Bouncing Tiger and King Tut

The final example of SVG animation is done through CSS3 animation. It's a fairly limited demonstration but does show the basics of CSS3 animation with keyframes.

There are three components of the SVG as a whole:

  • A stroked red rect that delimits the bounds of the animation
  • A very complex SVG drawing of a tiger's head, originally done in Illustrator
  • A very complex SVG drawing of King Tut's head and torso, also done in Illustrator.

Both of the drawings are relatively ancient Adobe demo drawings (original artists not known).

As usual, the base document is HTML, which loads the SVG via an object tag. There is no JavaScript so that's it. Here is the root svg element, very bare bones:

<svg xmlns="http://www.w3.org/2000/svg" xmlns:xlink="http://www.w3.org/1999/xlink" width="768" height="1024">

Both of them are relatively large drawings, but we just want smaller ones, so we scale them down to about 100x100. Here is the tiger:

<svg id="tiger" viewBox="-190 -150 510 510" height="100" width="100">

You see that we use the viewBox to scale the drawing which is in points so it fits in a 100x100 box. And we give the element an ID of "tiger" Simple.

Unfortunately, we can't do that with King Tut because none of the browsers support animating a nested svg element (boo! hiss!). So we have to fake a viewBox by specifying the equivalent transform elements:

<g  id="kingtutX">
    <g id="kingtutY">
        <g transform="translate(-10.156 -6.3636) scale(0.15625, 0.127)">

Also note that we have to have two g elements, one for X and one for Y because two CSS animations can't target a single element (or at least it didn't work in any browser the author has).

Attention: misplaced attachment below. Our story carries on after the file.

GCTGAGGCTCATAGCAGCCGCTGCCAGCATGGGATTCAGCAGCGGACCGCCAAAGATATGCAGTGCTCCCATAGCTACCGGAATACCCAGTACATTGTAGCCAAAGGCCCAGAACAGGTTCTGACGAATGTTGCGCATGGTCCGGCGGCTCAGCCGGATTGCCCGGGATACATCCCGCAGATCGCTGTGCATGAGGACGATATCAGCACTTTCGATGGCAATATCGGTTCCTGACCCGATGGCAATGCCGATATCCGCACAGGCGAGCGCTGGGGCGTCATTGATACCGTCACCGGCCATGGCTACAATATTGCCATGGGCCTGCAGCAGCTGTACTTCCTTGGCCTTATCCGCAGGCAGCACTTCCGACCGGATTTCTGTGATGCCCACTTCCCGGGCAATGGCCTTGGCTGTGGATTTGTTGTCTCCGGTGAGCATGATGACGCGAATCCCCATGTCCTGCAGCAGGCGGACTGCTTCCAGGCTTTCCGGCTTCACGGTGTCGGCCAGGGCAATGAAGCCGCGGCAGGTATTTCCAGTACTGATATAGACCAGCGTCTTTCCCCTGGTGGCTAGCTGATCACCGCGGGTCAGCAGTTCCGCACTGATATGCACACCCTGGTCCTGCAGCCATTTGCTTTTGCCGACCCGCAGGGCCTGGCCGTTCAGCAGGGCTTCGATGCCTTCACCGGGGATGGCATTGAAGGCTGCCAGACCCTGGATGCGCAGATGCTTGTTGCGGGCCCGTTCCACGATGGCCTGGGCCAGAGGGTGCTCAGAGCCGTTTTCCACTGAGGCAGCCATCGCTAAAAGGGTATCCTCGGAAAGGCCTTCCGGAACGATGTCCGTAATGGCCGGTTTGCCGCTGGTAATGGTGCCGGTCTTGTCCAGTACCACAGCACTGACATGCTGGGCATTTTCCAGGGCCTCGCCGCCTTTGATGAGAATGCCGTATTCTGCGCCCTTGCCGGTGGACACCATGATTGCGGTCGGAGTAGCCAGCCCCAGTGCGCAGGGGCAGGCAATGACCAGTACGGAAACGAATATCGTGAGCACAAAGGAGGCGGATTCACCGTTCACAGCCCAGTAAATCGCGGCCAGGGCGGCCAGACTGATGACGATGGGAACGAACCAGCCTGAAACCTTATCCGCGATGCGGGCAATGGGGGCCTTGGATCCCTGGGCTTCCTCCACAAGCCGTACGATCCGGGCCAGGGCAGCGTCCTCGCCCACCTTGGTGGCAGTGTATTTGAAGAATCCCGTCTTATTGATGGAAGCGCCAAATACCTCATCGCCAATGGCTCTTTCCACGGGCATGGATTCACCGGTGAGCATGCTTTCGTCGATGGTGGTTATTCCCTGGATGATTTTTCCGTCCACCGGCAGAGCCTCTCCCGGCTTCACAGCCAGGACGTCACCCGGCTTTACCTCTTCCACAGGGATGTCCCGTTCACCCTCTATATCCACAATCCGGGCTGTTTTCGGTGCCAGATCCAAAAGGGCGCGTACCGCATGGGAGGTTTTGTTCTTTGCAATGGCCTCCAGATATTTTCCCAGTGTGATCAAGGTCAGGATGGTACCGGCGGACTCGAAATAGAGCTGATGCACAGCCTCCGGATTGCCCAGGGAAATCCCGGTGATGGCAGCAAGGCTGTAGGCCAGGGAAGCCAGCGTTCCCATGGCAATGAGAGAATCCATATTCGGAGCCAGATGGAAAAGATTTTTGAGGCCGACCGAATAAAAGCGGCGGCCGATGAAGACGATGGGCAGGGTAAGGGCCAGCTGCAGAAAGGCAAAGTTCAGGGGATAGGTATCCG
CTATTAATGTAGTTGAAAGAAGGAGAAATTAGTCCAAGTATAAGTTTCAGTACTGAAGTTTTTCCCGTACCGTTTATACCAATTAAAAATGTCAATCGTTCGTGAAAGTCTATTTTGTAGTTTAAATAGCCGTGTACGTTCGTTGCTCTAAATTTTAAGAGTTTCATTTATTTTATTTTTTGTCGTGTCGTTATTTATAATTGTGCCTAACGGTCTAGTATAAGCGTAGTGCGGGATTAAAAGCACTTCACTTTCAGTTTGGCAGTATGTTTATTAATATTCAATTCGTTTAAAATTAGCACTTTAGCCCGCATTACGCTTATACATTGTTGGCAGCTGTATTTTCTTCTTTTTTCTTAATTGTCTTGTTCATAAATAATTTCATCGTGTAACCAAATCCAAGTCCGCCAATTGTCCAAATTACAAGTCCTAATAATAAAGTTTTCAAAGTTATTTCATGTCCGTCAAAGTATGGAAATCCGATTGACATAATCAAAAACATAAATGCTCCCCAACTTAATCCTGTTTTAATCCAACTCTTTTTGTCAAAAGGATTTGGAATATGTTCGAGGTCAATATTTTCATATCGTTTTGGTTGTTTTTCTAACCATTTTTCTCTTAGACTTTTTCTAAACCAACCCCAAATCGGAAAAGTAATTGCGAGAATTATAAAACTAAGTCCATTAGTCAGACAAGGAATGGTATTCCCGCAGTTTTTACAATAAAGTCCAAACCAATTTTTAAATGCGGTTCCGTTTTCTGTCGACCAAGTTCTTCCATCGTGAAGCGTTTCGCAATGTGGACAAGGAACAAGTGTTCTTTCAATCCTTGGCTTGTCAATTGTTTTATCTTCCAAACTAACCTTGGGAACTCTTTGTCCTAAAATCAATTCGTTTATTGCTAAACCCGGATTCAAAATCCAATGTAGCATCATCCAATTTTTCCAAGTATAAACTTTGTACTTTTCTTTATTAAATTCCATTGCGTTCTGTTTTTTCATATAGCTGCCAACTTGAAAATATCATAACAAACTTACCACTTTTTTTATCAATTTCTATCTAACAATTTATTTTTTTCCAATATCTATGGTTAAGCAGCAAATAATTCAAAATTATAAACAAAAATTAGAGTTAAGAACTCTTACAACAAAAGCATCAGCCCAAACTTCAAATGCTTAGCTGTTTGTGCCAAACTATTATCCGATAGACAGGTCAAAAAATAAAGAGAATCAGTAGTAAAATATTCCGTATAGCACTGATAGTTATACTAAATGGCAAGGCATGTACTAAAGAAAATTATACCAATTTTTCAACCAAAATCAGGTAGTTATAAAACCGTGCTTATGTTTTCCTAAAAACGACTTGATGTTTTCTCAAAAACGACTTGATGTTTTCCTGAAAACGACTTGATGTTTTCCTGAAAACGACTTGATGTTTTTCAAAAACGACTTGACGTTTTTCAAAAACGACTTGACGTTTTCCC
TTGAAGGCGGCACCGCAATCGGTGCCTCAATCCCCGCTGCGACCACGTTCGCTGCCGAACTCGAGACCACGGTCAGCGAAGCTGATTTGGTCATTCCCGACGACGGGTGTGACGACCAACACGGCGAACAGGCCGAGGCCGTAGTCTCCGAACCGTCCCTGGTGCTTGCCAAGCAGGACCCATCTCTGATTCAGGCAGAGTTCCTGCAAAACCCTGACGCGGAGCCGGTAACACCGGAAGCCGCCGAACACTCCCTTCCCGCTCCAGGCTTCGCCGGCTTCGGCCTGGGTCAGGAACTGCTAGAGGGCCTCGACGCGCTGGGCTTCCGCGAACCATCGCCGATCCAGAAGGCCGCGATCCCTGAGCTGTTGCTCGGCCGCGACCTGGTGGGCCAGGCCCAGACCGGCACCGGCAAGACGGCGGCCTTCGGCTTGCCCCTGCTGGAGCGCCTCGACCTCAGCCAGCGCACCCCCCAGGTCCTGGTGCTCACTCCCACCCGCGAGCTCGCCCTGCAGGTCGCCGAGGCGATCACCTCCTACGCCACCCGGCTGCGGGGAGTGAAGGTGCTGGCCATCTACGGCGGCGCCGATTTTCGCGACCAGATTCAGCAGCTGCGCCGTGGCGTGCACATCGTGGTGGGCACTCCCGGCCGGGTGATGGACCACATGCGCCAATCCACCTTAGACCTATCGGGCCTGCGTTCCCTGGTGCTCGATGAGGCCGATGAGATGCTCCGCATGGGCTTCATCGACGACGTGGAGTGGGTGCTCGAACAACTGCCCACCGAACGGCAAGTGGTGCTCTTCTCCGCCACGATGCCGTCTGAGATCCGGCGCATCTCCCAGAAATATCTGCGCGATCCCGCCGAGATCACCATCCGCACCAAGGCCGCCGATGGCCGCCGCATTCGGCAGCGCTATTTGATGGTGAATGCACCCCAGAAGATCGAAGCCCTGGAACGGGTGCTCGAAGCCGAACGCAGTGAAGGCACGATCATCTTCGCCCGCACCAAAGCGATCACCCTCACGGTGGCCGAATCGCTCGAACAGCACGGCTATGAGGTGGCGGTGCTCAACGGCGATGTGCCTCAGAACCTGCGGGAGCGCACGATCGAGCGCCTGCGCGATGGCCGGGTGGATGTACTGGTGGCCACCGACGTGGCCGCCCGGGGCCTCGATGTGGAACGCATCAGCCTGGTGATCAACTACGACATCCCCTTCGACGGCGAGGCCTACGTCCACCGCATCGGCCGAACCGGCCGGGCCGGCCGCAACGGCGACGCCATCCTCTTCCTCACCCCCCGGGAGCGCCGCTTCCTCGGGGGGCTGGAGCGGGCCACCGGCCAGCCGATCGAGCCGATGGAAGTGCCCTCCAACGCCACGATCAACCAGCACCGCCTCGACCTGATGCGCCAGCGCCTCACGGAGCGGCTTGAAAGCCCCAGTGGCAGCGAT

So now for the animation. Animating the tiger couldn't be easier:

<animate xlink:href="#tiger" attributeName="x" values="0;668;0" dur="9s" repeatCount="indefinite"/>
<animate xlink:href="#tiger" attributeName="y" values="0;924;0" dur="5s" repeatCount="indefinite"/>

CSS animation works by specifying a CSS style that has the properties that are to be animated and the timing info (duration, repeats, etc.). Then there is a separate @keyframe rule that defines when the steps of the animation occur.

   <style>
        #kingtutX {
            animation: kingtutX 10s linear infinite;
            transform: translateZ(0);
        }

        #kingtutY {
            animation: kingtutY 4.5s linear infinite;
            transform: translateZ(0);
        }

        @keyframes kingtutX {
            0% {
                transform: translateX(693px);
            }
            50% {
                transform: translateX(0px);
            }
            100% {
                transform: translateX(693px);
            }
        }

        @keyframes kingtutY {
            0% {
                transform: translateY(0px);
            }
            50% {
                transform: translateY(930px);
            }
            100% {
                transform: translateY(0px);
            }
        }
    </style>

Not as concise a clear as the equivalent SMIL, but it does work.

If you go and try the animation you'll find the tiger and King Tut bouncing happily around the page. Unfortunately, they are such complex drawings that the animation isn't smooth. Wouldn't it be nice if we could offload the work on the GPU? In theory, you can. If you specify a GPU-specific property, some browsers (e.g. Chrome) will create a "layer" and essentially rasterize the specified HTML element and load it into the GPU as GL texture where it will be animated as a whole. This is why you see the transform:translateZ(0) property in the kingTut rules. Unfortunately, it doesn't work. Apparently this support doesn't work for SVG.

And that's it! Click on this link to see the actual rendered demo in all its bouncing glory!!!